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Monday, September 27, 2021

Qatar holds calls with world leaders as Taliban holds first presser in Kabul

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The Taliban held its first ever press conference since taking over the country, revealing faces of key leaders for the first time.

Qatar’s leadership held calls with several world leaders on Tuesday as global headlines shed light on developing events in Kabul, where the Taliban held its first press conference since taking over the country.

In a phone call on Tuesday, Qatar’s Amir Sheikh Tamim bin Hamad Al Thani and Germany’s Chancellor Angela Merkel stressed the importance of powering through with Afghan talks and intensifying efforts to achieve a peaceful power transition in Kabul.

Meanwhile, Qatar’s Foreign Minister Sheikh Mohammed bin Abdulrahman Al-Thani confirmed he had also held a phone call with US Secretary of State Antony Blinken.

Discussed in a call with Secretary Blinken the latest developments on Afghanistan and the necessity of reaching a comprehensive political settlement, including a peaceful transfer of power, protecting the progress of the Afghan people and ensuring lasting peace and stability,” the Qatari diplomat tweeted.

During the call, the US official thanked Sheikh Mohammed for Qatar’s support in the transit of American citizens and embassy personnel from Afghanistan through Doha where hundreds of evacuees landed on Tuesday.

“We’re grateful for Qatar’s assistance and our strong ties,” Blinken said in a tweet.

Doha’s foreign minister also held a phone call with UN Secretary-General António Guterres, in which they discussed the “challenges in Afghanistan and the implications on the humanitarian situation”.

Taliban holds first presser

Meanwhile, the Taliban held its first ever press conference since taking over the country on Sunday, with some members revealing their faces to the public for the first time.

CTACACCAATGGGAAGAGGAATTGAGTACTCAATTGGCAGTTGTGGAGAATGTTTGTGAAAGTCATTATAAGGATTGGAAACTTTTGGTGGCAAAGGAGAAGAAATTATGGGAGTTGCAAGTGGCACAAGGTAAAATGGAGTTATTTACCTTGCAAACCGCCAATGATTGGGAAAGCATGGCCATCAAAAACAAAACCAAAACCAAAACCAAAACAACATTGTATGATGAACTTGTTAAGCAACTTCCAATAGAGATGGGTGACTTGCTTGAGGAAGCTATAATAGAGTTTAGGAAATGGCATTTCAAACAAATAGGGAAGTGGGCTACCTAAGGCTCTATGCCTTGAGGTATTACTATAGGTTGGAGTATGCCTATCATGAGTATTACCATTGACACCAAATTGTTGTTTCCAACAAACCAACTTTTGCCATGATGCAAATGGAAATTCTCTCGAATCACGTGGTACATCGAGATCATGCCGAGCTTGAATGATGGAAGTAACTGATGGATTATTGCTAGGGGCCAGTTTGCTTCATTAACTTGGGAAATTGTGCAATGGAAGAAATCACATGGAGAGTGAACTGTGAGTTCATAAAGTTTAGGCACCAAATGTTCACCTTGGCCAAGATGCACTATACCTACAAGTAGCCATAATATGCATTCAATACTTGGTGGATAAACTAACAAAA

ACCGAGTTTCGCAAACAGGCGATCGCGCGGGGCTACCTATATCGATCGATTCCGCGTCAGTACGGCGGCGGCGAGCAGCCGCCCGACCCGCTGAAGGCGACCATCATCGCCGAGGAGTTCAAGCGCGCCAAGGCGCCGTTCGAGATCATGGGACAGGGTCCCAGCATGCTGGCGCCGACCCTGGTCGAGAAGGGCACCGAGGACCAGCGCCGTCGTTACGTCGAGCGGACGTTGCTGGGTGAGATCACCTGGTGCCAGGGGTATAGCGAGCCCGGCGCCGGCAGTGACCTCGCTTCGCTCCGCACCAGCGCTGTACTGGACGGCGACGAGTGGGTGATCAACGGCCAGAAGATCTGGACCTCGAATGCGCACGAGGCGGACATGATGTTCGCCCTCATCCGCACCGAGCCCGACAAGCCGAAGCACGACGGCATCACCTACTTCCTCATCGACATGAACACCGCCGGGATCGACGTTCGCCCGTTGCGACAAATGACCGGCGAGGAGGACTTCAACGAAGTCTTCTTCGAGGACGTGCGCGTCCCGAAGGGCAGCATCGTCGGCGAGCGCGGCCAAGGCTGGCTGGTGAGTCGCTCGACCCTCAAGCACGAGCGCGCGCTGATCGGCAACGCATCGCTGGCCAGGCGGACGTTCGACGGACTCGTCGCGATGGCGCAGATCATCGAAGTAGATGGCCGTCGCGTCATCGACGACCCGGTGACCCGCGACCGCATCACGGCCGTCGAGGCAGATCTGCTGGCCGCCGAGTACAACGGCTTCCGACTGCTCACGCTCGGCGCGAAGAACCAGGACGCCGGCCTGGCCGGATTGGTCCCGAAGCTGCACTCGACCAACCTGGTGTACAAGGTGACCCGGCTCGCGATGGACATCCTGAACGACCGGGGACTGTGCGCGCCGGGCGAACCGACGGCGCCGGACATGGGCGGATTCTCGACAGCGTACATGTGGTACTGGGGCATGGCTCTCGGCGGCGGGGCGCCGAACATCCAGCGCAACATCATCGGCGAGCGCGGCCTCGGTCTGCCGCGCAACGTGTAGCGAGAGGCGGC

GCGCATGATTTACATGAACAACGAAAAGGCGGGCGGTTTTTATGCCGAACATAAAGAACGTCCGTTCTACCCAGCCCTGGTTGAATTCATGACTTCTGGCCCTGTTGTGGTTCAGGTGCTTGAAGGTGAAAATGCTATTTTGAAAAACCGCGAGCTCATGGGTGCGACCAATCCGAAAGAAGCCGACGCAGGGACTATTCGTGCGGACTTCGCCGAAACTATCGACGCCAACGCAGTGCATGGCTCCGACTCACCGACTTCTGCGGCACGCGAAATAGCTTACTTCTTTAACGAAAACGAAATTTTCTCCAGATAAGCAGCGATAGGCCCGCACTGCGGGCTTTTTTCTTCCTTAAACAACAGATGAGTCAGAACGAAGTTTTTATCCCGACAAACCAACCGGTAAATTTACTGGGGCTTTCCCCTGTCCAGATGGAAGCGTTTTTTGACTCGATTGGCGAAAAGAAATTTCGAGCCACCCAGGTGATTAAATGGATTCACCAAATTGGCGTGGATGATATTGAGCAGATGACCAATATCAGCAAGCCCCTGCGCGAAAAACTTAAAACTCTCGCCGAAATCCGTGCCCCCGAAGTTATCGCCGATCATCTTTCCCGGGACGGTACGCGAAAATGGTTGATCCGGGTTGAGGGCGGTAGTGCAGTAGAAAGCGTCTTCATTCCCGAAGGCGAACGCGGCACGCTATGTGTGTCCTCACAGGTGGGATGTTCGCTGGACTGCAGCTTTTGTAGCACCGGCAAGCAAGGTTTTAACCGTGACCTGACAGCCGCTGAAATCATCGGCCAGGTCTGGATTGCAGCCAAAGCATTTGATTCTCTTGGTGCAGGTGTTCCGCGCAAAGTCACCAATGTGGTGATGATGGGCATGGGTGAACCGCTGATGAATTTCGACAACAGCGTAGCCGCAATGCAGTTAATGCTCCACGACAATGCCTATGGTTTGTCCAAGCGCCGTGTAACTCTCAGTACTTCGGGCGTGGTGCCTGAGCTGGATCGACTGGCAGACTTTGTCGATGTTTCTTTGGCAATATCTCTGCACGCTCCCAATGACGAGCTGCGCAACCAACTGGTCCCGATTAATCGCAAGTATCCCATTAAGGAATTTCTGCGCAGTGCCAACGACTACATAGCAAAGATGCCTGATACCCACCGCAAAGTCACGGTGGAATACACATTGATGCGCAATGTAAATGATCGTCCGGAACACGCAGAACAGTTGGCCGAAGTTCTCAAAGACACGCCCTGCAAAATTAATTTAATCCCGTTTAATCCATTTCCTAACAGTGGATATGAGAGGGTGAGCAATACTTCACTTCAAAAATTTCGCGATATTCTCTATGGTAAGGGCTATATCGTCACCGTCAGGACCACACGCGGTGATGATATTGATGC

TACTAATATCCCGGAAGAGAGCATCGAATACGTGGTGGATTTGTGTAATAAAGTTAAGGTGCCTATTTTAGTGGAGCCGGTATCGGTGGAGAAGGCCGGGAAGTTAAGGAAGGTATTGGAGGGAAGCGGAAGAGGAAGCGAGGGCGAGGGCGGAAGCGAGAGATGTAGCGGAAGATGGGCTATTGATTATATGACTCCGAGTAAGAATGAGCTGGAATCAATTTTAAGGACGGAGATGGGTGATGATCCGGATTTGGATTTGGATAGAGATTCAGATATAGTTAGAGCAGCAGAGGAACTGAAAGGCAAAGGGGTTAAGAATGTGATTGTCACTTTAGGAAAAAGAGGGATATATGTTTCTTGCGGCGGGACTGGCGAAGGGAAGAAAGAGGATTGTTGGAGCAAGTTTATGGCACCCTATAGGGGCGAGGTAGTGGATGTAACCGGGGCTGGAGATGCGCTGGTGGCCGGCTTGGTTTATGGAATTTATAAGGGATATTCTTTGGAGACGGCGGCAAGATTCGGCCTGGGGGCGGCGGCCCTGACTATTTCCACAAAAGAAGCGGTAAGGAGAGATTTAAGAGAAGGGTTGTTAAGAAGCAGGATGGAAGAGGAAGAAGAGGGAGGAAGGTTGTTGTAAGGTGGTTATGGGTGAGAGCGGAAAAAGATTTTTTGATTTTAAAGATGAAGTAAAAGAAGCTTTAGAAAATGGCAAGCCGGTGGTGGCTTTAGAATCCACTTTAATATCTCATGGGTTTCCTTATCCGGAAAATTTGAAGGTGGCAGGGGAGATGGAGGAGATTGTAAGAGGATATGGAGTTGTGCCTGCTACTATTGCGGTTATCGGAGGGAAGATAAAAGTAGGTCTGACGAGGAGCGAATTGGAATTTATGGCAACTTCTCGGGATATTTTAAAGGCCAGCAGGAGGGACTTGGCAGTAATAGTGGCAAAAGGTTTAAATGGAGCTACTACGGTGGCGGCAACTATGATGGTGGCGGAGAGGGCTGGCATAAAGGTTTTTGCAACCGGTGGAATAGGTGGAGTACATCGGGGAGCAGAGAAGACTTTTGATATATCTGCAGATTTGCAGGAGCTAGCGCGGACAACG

Taliban spokesman Zabihullah Mujahid made several promises about the group’s leadership, among them respecting women’s rights and forgiving those who fought against the group. The Taliban declared the end of the Afghan war.

“We want to make sure that Afghanistan is not the field of conflict, a battlefield of conflict anymore. We have pardoned anyone, all those who had fought against us,” he said during the opening of the press conference.

The Taliban official also assured the public that the group is will be protecting Afghans and “their dignity”. Likewise, he vowed to safeguard embassy officials and foreigners.

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Earlier on Tuesday, the group announced “amnesty” for all in Afghanistan and urged women to join its government.

Member of the Taliban’s Cultural Commission Enamullah Samangani said, on Afghan state television, that “the Islamic Emirate don’t want women to be victims.”

The group claimed news reports are only spreading “propaganda” against it and vowed to not carry out attacks against civilians in the country.

Despite this, worries over the Taliban’s seizure have remained high. In particular, Afghan women and girls have been left fearful of their fate due to the group’s previous treatment of females.

When the Taliban ruled in the late 1990’s to 2001, women were not allowed to work and were denied education, in addition to a number of laws restricting their freedom.